New Policies Fill Gaps in Green Energy
Ambitious underwriters are learning to make hay while the sun does not shine. And when the wind does not blow, and the rain does not fall on watersheds.
For years, the intermittent nature of nature vexed the green energy industry. Until recently it was addressed as a technical problem of storage and backup generation.
But recently, several insurers developed coverage that offer a financial recovery approach. To be sure, the demand is coming primarily from lenders and capital investors that back green power projects. The effect, if the markets grow, will be to help normalize both power and profitability.
While the mechanisms for the new programs are new, financial weather instruments are not, said Michael J. Perron, senior vice president for Northeast property placement at Willis Towers Watson, and a 2016 Risk & Insurance Power Broker® in the alternative utilities category.
“Wind productivity was down over the last couple of years, and banks are requiring some type of protection from insureds. The industry has these wind curves and they are just not performing.”
Generators themselves are not yet asking for coverage, said Perron, “but banks are saying, ‘your charts are nice but we need protection.’
“Risk managers at the generators may feel very comfortable with the long-term performance, but banks are asking for more. In some cases the lenders or investors are named as loss payee.”
In general, Perron said, the new demands from backers and the coverage being offered to meet them is beneficial in direction, if not always in degree.
“We do push back on occasion,” he said.
Using an analogy from earthquake coverage, he noted that “we had one client for which the bank demanded $100 million of protection. We modeled the case and found that the 500-year event would cost $20 million so we suggested buying $35 million in coverage.”
Weather Risk Transfer
Underwriter GCube brought its “weather risk transfer mechanism” to North America to respond to “increasing demand from U.S. project-financed wind operators, notably those refinancing or going through acquisitions,” the company stated.
“Utilities and independent power producers have directly cited below-par wind resources as a contributing factor to net losses in 2015 and the first quarter of this year,” it said.
“This financial underperformance, if left unchecked, threatens to undermine the reputation of wind energy as a low-risk, reliable investment — particularly with the emergence of new investors with less tolerance to lower returns.”
“There can be a straight trigger payment, or more complex arrangements more like a cash flow swap or collar.”– Bill Hildebrand, executive vice president, GCube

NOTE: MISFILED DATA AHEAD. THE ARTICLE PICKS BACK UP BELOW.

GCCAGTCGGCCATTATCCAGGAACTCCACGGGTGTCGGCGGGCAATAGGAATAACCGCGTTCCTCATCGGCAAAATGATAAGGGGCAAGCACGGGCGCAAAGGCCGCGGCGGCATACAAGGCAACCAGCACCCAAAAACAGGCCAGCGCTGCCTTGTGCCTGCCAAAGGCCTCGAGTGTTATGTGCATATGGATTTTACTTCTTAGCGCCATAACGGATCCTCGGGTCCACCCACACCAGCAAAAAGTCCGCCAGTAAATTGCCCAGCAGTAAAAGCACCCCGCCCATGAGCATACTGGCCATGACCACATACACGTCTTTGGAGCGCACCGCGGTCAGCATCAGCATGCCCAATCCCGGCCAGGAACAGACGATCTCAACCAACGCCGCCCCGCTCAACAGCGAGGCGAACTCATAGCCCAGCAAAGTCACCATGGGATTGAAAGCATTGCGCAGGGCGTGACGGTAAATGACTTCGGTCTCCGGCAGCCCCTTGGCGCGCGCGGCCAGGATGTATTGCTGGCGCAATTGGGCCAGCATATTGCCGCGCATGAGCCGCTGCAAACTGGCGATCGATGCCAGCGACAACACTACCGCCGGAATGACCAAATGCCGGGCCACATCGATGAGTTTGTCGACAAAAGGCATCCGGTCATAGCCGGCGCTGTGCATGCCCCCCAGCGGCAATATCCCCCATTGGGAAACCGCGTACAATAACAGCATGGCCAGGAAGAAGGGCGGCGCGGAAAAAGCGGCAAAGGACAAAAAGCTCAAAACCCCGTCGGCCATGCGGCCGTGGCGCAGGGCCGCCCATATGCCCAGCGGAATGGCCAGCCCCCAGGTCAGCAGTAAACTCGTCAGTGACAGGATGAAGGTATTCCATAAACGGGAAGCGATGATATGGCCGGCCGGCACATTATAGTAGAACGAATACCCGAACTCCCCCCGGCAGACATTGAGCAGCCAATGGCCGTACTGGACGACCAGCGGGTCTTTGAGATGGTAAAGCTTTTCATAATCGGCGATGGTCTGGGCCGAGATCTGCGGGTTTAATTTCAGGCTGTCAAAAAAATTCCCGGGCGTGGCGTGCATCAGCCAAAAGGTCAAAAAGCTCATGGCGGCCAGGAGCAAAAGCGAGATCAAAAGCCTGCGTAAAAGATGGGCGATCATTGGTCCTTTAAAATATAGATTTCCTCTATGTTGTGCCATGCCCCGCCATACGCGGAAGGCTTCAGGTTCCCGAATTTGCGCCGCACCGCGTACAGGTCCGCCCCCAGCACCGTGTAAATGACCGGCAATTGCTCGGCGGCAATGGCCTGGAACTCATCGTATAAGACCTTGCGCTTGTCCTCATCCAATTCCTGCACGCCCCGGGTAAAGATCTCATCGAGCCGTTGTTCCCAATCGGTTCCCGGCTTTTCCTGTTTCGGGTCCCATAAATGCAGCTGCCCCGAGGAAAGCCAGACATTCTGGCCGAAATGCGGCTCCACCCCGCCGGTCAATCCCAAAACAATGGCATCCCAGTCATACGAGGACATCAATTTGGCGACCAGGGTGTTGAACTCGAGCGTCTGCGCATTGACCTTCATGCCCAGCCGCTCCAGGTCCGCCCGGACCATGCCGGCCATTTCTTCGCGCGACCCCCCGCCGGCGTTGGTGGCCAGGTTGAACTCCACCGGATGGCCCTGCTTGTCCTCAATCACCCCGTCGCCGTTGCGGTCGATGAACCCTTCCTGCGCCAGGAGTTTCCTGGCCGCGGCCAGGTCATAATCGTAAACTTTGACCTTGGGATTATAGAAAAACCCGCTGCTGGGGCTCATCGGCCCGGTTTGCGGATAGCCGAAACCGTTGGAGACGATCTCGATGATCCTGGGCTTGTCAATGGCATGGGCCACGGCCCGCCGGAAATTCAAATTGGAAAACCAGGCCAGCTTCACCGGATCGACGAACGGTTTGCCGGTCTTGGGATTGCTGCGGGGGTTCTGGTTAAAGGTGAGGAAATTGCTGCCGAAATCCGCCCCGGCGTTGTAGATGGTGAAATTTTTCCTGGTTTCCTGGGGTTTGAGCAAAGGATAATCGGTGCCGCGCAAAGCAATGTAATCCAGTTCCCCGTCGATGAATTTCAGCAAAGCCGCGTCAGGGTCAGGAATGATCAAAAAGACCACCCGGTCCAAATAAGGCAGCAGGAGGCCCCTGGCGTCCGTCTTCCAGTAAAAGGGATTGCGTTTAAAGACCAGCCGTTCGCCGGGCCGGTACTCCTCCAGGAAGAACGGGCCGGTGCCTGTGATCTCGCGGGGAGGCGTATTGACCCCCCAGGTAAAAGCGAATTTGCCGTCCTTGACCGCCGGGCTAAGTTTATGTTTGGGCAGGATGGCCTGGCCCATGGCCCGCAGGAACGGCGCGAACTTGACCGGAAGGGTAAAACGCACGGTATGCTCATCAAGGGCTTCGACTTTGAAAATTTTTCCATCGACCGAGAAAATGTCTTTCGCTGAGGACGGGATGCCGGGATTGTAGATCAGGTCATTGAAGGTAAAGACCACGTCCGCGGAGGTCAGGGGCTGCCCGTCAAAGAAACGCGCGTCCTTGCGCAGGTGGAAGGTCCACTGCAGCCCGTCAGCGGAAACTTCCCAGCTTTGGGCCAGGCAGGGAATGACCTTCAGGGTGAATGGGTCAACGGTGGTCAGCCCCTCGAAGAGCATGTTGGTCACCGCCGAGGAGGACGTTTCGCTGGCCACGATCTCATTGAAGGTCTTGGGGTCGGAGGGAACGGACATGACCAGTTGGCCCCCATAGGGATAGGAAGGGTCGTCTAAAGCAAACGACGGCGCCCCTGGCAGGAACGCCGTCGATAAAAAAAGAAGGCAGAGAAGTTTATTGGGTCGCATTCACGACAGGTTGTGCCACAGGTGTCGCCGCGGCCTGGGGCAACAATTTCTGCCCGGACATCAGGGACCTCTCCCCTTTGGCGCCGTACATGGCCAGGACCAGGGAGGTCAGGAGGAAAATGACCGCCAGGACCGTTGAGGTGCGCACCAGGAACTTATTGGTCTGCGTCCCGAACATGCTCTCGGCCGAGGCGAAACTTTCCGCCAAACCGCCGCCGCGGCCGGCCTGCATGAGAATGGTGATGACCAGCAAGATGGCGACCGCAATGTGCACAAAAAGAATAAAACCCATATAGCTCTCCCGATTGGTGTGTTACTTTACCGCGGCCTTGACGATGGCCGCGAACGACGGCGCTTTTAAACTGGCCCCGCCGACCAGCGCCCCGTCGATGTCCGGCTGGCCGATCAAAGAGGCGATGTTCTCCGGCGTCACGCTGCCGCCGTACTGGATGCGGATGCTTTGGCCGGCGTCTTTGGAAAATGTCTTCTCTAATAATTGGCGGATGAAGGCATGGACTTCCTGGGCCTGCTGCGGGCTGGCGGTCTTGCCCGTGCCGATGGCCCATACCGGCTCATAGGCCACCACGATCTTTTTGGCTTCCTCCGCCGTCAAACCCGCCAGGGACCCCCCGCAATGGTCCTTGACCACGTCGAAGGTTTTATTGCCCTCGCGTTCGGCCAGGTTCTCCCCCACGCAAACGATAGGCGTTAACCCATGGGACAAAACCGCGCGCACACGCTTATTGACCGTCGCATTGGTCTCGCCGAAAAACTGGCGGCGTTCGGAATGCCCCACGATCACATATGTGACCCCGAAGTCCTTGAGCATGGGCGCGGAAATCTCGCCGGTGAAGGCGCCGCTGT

The basic concept, said Bill Hildebrand, executive vice president of GCube Insurance Services, is a contract with wind or hydro power generators. If the wind or rain is insufficient for the generators to provide the power that they have contracted to deliver, then parametric triggers would result in a payment under the contract.
“We are seeing increased requirements from insureds on behalf of their capital providers for revenue certainty,” said Hildebrand.
“At the same time, we have had carriers come to us with contracts they would like to distribute. Weather insurance has been around for a long time with the same interest in consistency and smoothing of revenue. What is new is this type of flexible contract that we are bringing on behalf of the capacity behind us.”
GCube is using Lloyd’s syndicate papers for backing. As a result contracts can be made on different terms.
“There are options,” said Hildebrand.
“There can be a straight trigger payment, or more complex arrangements more like a cash flow swap or collar.”
The contracts are being offered only to wind and hydro generators, not solar at this point. That is for two reasons: Solar has not seen the dips that the other green energy types have, and because the performance data on solar is not as extensive.
Early in May, a consortium of carriers executed a 10-year proxy revenue swap with a large U.S.-based wind farm. The arrangement allows for hedging wind volume risks for wind farms, to try to ensure stable revenues despite uncertainty of intermittent wind.
Advances in risk modeling and maturity of risk appetite were credited with making the deal more long-term in scope.
The 10-year agreement is designed to secure long-term predictable revenues and mitigate power generation volume uncertainty related to wind resources for the 100-plus MW farm.
But solar is not being neglected. Early in May, specialty insurer Sciemus launched a policy to protect the owners of solar farms against a lack of sunlight.
The policy pays if levels of sunshine fall below an agreed amount, and it is available as a hedging instrument for solar farm operators for up to 10 years.
Other lack of sun insurance schemes are available, but they are tied into property damage programs, experts said. The Sciemus insurance can be purchased as a stand-alone.
The insurance is index-linked and pays a fixed price per unit of lost sunlight at the end of each 12-month period. It is calculated on the sunlight either at the solar farm or at the nearest weather station.
The coverage is available in Europe and North America, and Sciemus plans to roll it out into the Middle East and North Africa later this year.
Are Cyber Limits Sufficient? It Depends
Several cyber insurers recently announced new cyber facilities with up to $100 million limits per placement and additional new cyber capacity.
This has increased the generally available stand-alone cyber limits from traditional insurance carriers from approximately $200 million to approximately $300 million for most organizations in most industries.